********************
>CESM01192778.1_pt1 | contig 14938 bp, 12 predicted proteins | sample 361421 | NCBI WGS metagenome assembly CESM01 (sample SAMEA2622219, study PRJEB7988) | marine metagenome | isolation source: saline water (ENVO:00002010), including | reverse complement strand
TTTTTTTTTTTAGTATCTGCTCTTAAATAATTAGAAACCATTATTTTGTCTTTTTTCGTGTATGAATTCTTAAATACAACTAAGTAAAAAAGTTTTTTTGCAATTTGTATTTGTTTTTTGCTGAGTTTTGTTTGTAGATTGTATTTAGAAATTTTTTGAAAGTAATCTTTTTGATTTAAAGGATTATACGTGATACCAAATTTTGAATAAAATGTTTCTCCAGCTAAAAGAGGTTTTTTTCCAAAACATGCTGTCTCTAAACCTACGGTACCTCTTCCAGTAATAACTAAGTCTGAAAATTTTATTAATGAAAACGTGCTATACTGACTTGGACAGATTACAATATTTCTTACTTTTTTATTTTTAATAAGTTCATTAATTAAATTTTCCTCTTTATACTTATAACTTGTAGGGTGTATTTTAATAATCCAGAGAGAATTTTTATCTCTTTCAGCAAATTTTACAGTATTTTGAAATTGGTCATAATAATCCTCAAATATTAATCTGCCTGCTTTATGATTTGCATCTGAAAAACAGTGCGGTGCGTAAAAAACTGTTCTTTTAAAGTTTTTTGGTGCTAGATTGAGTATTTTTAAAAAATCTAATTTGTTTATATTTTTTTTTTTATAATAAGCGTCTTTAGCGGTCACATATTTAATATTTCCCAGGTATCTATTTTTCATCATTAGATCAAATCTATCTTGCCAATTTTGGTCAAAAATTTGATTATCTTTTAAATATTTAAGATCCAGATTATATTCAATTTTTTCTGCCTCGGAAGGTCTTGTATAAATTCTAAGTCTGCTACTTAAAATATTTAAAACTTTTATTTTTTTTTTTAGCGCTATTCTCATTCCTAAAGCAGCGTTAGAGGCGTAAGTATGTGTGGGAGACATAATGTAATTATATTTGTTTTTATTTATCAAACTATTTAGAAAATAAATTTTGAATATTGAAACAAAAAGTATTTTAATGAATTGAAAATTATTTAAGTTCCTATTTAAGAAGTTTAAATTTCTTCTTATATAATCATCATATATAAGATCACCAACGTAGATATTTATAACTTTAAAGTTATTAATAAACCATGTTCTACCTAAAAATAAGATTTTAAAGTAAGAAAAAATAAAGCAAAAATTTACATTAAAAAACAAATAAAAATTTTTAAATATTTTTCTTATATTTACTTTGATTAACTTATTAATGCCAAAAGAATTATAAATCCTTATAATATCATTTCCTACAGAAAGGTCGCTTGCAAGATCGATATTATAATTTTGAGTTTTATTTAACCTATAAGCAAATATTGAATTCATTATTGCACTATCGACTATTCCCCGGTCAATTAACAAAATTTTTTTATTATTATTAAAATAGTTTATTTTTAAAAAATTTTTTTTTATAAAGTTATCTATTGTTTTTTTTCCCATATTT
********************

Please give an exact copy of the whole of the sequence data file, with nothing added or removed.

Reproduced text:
>CESM01192778.1_pt1 | contig 14938 bp, 12 predicted proteins | sample 361421 | NCBI WGS metagenome assembly CESM01 (sample SAMEA2622219, study PRJEB7988) | marine metagenome | isolation source: saline water (ENVO:00002010), including | reverse complement strand
TTTTTTTTTTTAGTATCTGCTCTTAAATAATTAGAAACCATTATTTTGTCTTTTTTCGTGTATGAATTCTTAAATACAACTAAGTAAAAAAGTTTTTTTGCAATTTGTATTTGTTTTTTGCTGAGTTTTGTTTGTAGATTGTATTTAGAAATTTTTTGAAAGTAATCTTTTTGATTTAAAGGATTATACGTGATACCAAATTTTGAATAAAATGTTTCTCCAGCTAAAAGAGGTTTTTTTCCAAAACATGCTGTCTCTAAACCTACGGTACCTCTTCCAGTAATAACTAAGTCTGAAAATTTTATTAATGAAAACGTGCTATACTGACTTGGACAGATTACAATATTTCTTACTTTTTTATTTTTAATAAGTTCATTAATTAAATTTTCCTCTTTATACTTATAACTTGTAGGGTGTATTTTAATAATCCAGAGAGAATTTTTATCTCTTTCAGCAAATTTTACAGTATTTTGAAATTGGTCATAATAATCCTCAAATATTAATCTGCCTGCTTTATGATTTGCATCTGAAAAACAGTGCGGTGCGTAAAAAACTGTTCTTTTAAAGTTTTTTGGTGCTAGATTGAGTATTTTTAAAAAATCTAATTTGTTTATATTTTTTTTTTTATAATAAGCGTCTTTAGCGGTCACATATTTAATATTTCCCAGGTATCTATTTTTCATCATTAGATCAAATCTATCTTGCCAATTTTGGTCAAAAATTTGATTATCTTTTAAATATTTAAGATCCAGATTATATTCAATTTTTTCTGCCTCGGAAGGTCTTGTATAAATTCTAAGTCTGCTACTTAAAATATTTAAAACTTTTATTTTTTTTTTTAGCGCTATTCTCATTCCTAAAGCAGCGTTAGAGGCGTAAGTATGTGTGGGAGACATAATGTAATTATATTTGTTTTTATTTATCAAACTATTTAGAAAATAAATTTTGAATATTGAAACAAAAAGTATTTTAATGAATTGAAAATTATTTAAGTTCCTATTTAAGAAGTTTAAATTTCTTCTTATATAATCATCATATATAAGATCACCAACGTAGATATTTATAACTTTAAAGTTATTAATAAACCATGTTCTACCTAAAAATAAGATTTTAAAGTAAGAAAAAATAAAGCAAAAATTTACATTAAAAAACAAATAAAAATTTTTAAATATTTTTCTTATATTTACTTTGATTAACTTATTAATGCCAAAAGAATTATAAATCCTTATAATATCATTTCCTACAGAAAGGTCGCTTGCAAGATCGATATTATAATTTTGAGTTTTATTTAACCTATAAGCAAATATTGAATTCATTATTGCACTATCGACTATTCCCCGGTCAATTAACAAAATTTTTTTATTATTATTAAAATAGTTTATTTTTAAAAAATTTTTTTTTATAAAGTTATCTATTGTTTTTTTTCCCATATTT